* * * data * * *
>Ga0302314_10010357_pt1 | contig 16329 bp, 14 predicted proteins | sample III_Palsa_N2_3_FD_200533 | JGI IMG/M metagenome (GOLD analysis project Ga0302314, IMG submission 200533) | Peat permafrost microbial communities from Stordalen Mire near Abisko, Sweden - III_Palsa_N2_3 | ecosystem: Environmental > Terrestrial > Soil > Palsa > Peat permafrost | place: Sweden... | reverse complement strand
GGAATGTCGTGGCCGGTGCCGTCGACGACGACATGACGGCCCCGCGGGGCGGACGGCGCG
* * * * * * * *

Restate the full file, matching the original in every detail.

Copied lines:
>Ga0302314_10010357_pt1 | contig 16329 bp, 14 predicted proteins | sample III_Palsa_N2_3_FD_200533 | JGI IMG/M metagenome (GOLD analysis project Ga0302314, IMG submission 200533) | Peat permafrost microbial communities from Stordalen Mire near Abisko, Sweden - III_Palsa_N2_3 | ecosystem: Environmental > Terrestrial > Soil > Palsa > Peat permafrost | place: Sweden... | reverse complement strand
GGAATGTCGTGGCCGGTGCCGTCGACGACGACATGACGGCCCCGCGGGGCGGACGGCGCG